Effective management of diabetes cannot be achieved without an appropriate diet.
People with diabetes represent a large subsection of society and there will be range of variety in terms of dietary requirements from person to person.
As a result, there is no one diabetic diet that will work for everyone and people should pick a diet that matches their individual needs.Ideally, patients with newly diagnosed diabetes should receive advice from a dietitian soon after diagnosis.
Which diet is right for me?
There are a wealth of diets that have proved to be either popular with or of interest for people with diabetes.
We’ve compiled some of the more prominent of these diets, looking at both the benefits and disadvantages of each diet.
- Diet for Type 1 Diabetes
- Diet for Type 2 Diabetes
- Acid-Alkaline Diet
- Atkins Diet
- DASH Diet
- Dextox Diet
- Dukan Diet
- Gluten Free Diet
- Glycemic Index Diet (GI Diet)
- Glycemic Load
- Ketogenic Diet
- Low Carb Diet
- Low Carb High Fat Diet
- Low Fat Diet
- Mediterranean Diet
- Newcastle Study Diet
- NHS Diabetes Diet Advice
- Paleolithic Diet
- Raw Food Diet
- South Beach Diet
- Vegan Diet
- Vegetarian Diet
- Very Low Calorie Diet
- Zone Diet
You will often hear people saying you should eat a healthy, balanced diet but what exactly does this mean? A healthy diet should contain plenty of fruit and vegetables - try to include fruits and vegetables of different colours to get a wide range of nutritional benefits
Starchy foods tend have a direct influence on blood sugar so it’s good to go for either smaller portions of these and/or lower GI versions of these. Lower GI versions will be those that have a higher amount of fibre like whole grain breads and whole wheat pasta.
Potato can hit blood sugar quite hard so a good tip is to swap potato for either sweet potatoes, or for even lower carb counts you can use swede for mash or celeriac for chips.
Fat plays a part in our diet and some fats are healthier than others. The unsaturated fats that are found in avocados, nuts and oily fish come particularly recommended.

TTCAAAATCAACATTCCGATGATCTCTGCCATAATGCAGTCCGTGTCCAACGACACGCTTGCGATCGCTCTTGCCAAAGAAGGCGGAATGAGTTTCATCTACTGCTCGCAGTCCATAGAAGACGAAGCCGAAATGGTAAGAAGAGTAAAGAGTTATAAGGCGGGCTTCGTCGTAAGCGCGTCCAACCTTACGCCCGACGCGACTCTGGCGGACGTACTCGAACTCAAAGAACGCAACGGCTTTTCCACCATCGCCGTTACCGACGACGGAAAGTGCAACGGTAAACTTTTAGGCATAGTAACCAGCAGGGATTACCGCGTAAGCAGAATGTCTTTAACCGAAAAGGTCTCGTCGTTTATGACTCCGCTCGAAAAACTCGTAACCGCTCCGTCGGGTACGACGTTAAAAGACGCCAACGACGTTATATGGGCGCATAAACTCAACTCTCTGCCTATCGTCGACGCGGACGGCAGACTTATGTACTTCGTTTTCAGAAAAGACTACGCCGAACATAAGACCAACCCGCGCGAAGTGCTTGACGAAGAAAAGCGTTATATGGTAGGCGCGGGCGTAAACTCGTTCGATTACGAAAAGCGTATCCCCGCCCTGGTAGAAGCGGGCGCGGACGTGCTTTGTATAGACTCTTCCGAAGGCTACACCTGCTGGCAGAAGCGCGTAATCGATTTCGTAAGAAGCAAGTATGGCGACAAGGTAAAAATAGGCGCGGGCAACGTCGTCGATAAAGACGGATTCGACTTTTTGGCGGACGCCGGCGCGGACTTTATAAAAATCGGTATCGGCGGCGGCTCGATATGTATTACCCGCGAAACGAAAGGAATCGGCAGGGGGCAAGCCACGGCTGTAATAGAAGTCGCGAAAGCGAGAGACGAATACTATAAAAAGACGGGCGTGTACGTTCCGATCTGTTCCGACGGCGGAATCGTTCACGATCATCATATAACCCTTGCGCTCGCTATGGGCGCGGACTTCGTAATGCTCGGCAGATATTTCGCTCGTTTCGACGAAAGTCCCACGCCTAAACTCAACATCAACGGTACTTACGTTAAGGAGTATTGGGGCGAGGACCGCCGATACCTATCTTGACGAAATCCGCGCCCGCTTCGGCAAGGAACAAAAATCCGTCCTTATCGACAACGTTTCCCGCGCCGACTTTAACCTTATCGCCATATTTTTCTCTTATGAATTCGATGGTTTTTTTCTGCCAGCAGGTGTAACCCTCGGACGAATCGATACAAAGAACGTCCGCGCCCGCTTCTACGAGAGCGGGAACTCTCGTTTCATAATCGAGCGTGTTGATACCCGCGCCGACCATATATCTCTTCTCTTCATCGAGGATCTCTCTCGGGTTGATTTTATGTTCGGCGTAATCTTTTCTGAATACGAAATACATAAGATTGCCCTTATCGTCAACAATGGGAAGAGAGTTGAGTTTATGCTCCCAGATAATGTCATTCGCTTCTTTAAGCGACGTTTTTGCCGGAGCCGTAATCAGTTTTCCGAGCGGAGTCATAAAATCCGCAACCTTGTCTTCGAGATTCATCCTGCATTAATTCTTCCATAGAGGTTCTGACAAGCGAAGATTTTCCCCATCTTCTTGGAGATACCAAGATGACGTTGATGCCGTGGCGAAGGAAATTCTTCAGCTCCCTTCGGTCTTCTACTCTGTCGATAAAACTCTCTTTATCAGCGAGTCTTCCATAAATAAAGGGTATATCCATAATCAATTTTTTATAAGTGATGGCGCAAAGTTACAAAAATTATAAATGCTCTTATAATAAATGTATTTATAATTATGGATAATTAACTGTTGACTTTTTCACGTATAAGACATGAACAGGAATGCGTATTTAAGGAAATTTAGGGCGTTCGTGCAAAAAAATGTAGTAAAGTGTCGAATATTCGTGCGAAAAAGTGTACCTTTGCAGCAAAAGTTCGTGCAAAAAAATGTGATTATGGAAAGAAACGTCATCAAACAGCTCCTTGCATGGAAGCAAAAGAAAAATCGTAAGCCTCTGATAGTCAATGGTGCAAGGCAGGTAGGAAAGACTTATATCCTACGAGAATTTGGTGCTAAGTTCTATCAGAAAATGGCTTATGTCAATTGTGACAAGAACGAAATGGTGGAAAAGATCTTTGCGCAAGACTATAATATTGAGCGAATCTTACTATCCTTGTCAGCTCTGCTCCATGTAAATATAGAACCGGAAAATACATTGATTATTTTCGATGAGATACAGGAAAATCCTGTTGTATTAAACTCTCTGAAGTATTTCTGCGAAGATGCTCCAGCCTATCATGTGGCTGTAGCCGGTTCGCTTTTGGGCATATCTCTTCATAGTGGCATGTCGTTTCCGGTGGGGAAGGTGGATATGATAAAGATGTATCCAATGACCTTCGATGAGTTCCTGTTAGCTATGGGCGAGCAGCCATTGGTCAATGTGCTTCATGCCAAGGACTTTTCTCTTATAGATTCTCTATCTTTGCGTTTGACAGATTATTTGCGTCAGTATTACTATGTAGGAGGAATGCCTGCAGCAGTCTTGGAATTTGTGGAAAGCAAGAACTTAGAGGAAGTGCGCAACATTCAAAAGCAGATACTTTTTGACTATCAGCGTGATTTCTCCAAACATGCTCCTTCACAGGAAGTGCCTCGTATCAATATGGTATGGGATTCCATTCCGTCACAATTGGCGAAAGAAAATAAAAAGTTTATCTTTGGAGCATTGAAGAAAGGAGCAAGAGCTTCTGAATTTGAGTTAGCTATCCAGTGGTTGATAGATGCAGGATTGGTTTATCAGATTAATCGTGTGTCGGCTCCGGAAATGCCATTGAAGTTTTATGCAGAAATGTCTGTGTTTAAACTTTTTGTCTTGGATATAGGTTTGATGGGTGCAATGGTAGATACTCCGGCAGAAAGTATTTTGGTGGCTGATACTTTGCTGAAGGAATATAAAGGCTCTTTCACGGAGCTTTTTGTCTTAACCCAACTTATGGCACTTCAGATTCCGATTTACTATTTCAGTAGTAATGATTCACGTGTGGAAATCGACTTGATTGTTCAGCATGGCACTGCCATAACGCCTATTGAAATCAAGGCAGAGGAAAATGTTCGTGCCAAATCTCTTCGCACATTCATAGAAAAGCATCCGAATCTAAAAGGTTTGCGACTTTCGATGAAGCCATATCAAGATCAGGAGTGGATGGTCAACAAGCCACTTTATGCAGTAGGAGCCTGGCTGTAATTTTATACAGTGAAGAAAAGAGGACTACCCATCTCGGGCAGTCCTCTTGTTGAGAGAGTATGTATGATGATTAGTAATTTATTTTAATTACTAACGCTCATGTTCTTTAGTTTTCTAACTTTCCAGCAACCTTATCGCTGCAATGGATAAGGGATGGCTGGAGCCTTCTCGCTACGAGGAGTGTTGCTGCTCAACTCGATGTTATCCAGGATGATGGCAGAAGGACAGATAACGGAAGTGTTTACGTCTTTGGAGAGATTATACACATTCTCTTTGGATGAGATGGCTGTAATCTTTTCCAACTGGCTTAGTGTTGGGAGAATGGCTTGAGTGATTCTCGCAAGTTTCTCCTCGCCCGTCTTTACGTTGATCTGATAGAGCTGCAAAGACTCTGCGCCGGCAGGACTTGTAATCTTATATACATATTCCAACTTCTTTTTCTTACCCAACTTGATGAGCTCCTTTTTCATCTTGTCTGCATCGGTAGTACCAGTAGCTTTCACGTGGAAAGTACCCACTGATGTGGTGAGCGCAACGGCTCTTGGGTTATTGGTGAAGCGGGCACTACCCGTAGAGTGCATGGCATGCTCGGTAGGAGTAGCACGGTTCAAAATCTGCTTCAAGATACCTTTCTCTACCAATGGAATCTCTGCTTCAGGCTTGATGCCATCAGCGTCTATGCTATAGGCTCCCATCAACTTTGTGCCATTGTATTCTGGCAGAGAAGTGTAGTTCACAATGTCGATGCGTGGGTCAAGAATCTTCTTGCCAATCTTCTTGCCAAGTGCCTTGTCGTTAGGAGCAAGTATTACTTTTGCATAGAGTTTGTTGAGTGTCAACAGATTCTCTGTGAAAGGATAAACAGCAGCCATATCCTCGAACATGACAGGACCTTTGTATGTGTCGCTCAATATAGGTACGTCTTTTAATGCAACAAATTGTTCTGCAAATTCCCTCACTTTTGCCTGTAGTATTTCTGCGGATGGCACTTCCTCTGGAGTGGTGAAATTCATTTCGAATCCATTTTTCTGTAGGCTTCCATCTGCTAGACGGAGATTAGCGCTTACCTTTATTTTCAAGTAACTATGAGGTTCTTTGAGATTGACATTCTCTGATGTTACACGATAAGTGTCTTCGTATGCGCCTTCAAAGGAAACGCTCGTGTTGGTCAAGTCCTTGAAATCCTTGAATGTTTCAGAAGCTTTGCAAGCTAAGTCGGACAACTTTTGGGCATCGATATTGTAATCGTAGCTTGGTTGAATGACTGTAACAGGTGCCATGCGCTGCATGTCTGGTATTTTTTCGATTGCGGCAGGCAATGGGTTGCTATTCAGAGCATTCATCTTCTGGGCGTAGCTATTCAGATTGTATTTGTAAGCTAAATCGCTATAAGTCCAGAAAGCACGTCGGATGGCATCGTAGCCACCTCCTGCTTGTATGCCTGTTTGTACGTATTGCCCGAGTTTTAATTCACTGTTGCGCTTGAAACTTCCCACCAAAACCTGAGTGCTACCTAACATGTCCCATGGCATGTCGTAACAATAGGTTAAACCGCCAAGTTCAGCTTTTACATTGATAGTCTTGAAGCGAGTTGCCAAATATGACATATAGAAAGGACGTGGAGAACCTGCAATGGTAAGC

The fats that are best to avoid are the fats in crisps, pastries, chips and sweet foods such as cakes, doughnuts and biscuits.
We’re generally advised to have a decent intake of oily fish, such as salmon, mackerel or herrings, in our weekly diet. Lean meats such as skinless chicken and turkey breast are often cited as good choices because of their lower calorific content.
The worst meats to choose are processed meats, such as hotdogs and typically found in other pre-prepared meals or snacks. If weight is an issue, stick to smaller portions of food. Research is showing that most people in the UK are eating more than they need.
Cutting back on portions and having water before eating come recommended for those looking to lose weight. Home cooking is a great way of improving your diet as the food is fresher and you avoid the uncertainties of what’s gone into pre-packaged foods and sauces.
What are the aims of dietary advice?
When you receive advice from your doctor or diabetes team about your diet, they will often make suggestions in order to:
- Provide a knowledge of healthy eating
- Encourage lifestyle changes in order to reduce obesity and ensure optimal weight
- Maintain blood glucose and lipids as near normal as possible
- Reduce the acute (short term) complications of diabetes such as hypoglycemia and hyperglycemia
- Ensure an adequate and balanced nutritional intake
- Limit rapidly absorbed carbohydrate intake
- Monitor body weight encouraging weight maintenance and weight reduction when necessary
- Avoid hypoglycemia
If you are carrying extra weight, and are classed as either overweight or obese, weight loss has been shown to improve insulin sensitivity and glucose tolerance.
Modest weight loss of 5-10 kg in one year can significantly improve health outcomes.
General guidance on healthy eating
General guidance on healthy eating from the NHS will generally be based upon the following set of guidelines:
- Increasing intake of low GI carbohydrate foods
- Increasing fruit and vegetable intake.
- Reducing saturated fat intake
- Reducing sugar intake
- Reducing salt
- Safe and sensible alcohol consumption
The NHS advice on carbohydrate intake in particular has met a fair amount of criticism from people with diabetes.
Read more on the debate surrounding NHS dietary advice.
Patients should follow dietary advice as part of lifestyle modification including appropriate exercise regimes and smoking cessation